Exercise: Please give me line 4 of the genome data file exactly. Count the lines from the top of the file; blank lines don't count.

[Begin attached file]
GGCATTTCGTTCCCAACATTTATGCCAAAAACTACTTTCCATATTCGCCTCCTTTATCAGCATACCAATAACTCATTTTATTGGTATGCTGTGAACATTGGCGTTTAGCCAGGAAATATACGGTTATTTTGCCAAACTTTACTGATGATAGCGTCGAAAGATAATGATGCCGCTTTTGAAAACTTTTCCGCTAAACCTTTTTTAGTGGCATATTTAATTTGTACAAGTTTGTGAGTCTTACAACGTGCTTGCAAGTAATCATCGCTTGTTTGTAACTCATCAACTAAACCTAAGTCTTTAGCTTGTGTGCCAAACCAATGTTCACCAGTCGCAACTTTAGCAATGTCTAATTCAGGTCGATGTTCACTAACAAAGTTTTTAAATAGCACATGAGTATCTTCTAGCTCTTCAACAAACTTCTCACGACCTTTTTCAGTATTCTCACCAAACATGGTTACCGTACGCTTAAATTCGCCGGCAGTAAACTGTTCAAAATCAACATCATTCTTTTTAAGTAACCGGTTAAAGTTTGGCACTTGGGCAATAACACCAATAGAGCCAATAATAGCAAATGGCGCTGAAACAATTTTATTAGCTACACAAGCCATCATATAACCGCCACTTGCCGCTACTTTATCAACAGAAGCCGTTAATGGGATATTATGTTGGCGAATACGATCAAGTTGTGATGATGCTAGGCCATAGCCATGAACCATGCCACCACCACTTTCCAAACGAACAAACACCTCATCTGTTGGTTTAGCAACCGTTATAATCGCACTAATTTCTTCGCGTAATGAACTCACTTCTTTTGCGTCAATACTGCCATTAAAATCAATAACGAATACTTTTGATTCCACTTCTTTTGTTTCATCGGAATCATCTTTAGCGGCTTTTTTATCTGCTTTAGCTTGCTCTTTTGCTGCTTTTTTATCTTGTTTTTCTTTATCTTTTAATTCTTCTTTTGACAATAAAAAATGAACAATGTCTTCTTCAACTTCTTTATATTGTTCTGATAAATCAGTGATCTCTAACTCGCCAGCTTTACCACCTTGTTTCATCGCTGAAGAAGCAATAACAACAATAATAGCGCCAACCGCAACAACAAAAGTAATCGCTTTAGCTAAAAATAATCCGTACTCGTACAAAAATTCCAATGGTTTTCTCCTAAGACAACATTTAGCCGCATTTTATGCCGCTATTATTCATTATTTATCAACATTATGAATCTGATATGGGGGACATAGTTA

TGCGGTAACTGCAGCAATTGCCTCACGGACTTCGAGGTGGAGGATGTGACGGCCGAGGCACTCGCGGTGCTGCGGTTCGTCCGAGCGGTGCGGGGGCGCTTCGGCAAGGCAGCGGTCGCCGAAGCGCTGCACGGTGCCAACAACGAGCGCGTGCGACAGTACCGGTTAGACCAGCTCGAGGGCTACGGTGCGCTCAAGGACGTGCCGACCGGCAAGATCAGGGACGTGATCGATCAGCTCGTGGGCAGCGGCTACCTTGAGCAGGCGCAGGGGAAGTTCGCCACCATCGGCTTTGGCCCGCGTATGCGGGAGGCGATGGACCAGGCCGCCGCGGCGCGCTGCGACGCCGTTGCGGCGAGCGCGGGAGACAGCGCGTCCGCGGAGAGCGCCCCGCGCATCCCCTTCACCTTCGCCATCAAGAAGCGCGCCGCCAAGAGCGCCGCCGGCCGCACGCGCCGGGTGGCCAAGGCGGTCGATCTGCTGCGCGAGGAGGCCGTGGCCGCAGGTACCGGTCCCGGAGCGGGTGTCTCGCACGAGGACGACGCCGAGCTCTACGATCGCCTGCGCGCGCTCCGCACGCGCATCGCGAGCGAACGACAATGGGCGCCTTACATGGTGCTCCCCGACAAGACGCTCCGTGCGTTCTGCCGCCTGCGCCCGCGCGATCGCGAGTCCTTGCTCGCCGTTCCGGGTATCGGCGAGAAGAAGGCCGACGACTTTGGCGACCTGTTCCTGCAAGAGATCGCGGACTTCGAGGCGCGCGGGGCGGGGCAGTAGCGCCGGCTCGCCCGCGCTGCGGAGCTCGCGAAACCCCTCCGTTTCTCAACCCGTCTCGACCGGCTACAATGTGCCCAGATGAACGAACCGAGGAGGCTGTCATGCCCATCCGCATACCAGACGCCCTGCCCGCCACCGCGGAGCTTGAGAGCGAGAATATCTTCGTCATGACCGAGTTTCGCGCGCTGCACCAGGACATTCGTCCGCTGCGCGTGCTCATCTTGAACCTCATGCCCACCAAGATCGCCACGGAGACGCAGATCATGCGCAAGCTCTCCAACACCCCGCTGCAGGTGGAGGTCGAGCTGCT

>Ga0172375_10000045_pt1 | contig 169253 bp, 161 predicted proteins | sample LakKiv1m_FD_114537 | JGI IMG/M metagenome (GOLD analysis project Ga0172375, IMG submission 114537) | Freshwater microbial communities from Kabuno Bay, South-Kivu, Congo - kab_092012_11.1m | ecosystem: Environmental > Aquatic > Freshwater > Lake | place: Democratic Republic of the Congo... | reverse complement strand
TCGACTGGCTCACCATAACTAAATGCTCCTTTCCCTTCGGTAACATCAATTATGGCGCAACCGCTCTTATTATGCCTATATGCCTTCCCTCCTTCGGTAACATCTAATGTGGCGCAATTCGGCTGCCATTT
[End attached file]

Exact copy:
TCGACTGGCTCACCATAACTAAATGCTCCTTTCCCTTCGGTAACATCAATTATGGCGCAACCGCTCTTATTATGCCTATATGCCTTCCCTCCTTCGGTAACATCTAATGTGGCGCAATTCGGCTGCCATTT